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What Is the Downside of Filing for Bankruptcy?

Bankruptcy can end some financial difficulties, but it can also have long-reaching effects on your credit, so it’s important to know the facts before making a final decision. Here are the answers to some common questions about filing for bankruptcy:

What Is Bankruptcy?

Bankruptcy, by definition, is the act of filing paperwork with the court explaining that you don’t have enough money to pay your debts and asking for them to be erased or for modified payment terms.

What Happens When You File For Bankruptcy?

What happens next varies with the type of bankruptcy you file for, but in most cases, some or all of your debts will be dismissed. In some situations, you will need to reaffirm the debt to keep an asset like your home or vehicle. In a Chapter 7 bankruptcy, your non-exempt assets will be liquidated to pay your debts. However, most people only have “exempt” assets that do not get liquidated. Exempt assets include reasonable equity in a home or car, household items and retirement plans.

You will have a “meeting with creditors” to answer questions posed by the Chapter 7 Trustee and any creditor who attends. Approximately two months after your meeting of creditors, you will receive your “discharge” which essentially erases general unsecured debts like credit cards and medical bills. Some debts are non-dischargeable such as student loans, child support, alimony, and certain back taxes. You will still need to keep paying for these.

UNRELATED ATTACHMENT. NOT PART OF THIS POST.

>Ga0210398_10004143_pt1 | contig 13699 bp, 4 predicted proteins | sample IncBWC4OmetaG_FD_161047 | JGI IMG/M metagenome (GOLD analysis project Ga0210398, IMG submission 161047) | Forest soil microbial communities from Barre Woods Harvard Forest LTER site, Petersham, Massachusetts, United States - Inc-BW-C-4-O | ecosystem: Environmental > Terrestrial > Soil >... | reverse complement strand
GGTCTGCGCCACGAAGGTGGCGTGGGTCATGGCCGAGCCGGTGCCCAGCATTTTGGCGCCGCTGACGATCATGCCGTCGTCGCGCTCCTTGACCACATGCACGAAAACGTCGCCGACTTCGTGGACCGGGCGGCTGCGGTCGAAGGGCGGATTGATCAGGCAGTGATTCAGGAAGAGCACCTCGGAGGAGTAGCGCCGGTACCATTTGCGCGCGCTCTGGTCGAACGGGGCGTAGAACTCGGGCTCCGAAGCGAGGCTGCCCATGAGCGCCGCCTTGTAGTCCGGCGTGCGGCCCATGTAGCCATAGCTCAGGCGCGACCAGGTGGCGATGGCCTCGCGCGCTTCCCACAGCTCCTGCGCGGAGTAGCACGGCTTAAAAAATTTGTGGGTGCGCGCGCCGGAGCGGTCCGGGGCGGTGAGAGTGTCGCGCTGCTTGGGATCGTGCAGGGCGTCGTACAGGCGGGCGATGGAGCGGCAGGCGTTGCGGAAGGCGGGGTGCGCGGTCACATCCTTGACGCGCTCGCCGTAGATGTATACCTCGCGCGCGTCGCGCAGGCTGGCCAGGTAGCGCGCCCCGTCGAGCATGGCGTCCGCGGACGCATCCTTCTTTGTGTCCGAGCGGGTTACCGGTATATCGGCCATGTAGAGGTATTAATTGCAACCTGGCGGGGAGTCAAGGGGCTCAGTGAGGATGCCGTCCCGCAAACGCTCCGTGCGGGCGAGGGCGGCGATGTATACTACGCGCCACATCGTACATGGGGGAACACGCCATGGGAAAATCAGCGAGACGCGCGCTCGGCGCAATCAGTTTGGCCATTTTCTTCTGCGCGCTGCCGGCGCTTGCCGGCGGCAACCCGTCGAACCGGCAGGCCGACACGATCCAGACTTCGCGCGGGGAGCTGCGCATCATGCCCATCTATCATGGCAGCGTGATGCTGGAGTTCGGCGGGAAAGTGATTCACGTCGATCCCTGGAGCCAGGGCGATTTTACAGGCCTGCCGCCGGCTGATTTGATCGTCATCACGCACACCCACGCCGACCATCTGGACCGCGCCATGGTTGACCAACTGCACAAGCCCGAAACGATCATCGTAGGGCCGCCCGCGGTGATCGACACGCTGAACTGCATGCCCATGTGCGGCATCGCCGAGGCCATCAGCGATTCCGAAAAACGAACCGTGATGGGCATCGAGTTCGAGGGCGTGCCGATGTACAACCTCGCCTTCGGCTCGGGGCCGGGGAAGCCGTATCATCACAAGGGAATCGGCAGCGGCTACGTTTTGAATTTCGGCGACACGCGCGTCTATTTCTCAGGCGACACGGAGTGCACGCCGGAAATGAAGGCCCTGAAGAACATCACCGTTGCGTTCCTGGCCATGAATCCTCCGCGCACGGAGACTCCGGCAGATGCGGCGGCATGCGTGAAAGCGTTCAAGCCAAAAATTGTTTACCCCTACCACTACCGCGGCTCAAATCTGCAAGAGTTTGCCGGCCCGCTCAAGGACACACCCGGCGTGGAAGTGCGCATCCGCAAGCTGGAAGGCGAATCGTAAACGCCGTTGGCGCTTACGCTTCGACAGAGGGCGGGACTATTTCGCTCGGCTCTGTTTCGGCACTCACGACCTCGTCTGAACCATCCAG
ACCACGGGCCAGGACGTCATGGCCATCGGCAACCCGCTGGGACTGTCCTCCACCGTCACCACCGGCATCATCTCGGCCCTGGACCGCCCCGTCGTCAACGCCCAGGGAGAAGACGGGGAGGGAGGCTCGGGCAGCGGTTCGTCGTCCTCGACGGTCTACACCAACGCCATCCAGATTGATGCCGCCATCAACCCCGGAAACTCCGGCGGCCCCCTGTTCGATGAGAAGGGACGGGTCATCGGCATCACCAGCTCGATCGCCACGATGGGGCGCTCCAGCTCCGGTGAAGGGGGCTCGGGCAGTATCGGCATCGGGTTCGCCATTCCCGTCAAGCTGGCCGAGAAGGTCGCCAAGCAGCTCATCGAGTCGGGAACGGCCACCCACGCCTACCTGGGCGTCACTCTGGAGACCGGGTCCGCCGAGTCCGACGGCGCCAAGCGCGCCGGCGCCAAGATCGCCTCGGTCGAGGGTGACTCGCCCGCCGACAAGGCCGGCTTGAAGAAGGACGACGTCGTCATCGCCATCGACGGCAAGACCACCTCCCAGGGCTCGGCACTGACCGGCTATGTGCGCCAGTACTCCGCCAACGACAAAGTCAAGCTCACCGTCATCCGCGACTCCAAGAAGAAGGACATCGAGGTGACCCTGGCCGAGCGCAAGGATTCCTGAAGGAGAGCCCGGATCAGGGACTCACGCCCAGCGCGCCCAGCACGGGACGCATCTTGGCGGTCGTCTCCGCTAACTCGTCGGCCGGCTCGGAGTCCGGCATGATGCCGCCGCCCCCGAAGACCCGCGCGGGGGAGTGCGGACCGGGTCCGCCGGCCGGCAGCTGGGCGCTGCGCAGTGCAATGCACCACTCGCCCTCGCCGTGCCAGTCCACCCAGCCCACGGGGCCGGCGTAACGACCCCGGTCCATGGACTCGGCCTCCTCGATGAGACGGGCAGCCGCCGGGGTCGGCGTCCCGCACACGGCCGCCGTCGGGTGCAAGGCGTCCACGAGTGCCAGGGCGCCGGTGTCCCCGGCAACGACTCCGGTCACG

Why Do People File Bankruptcy?

Filing bankruptcy can happen for many reasons, including medical bills, income loss, or a business not working out as planned. Sometimes you can work hard and do everything right, and life throws you a curveball. In other cases, people may get overextended and not earn money to pay back a debt quickly enough. Many things can happen to cause financial strife, but the important thing to know is that you can find help and make a plan to get back on track.

How Long Does Bankruptcy Stay On Your Credit Report?

Under bankruptcy law, it can remain in the public records section of your credit report for seven or ten years, depending on the type of bankruptcy you choose. A Chapter 7 filing lasts up to ten years, while a Chapter 13 bankruptcy will fall off your credit report after seven years.

Can You Buy a House After Bankruptcy?

Yes, although not immediately. In most cases, you’ll need to wait two to four years for the court to discharge or dismiss your bankruptcy. Keep in mind that with the bankruptcy still on your credit report for seven or ten years, you may get approved for a mortgage but at a higher interest rate. It’s generally a good idea to spend a year or two reestablishing and building your credit score before buying a house. If you have credit cards, you may be able to keep these, but in many cases, they will be canceled when you file for bankruptcy. When this is the case, you may be able to get a secured credit card through your bank. Typically these will have a low credit limit that doesn’t exceed what you have in your bank account by much.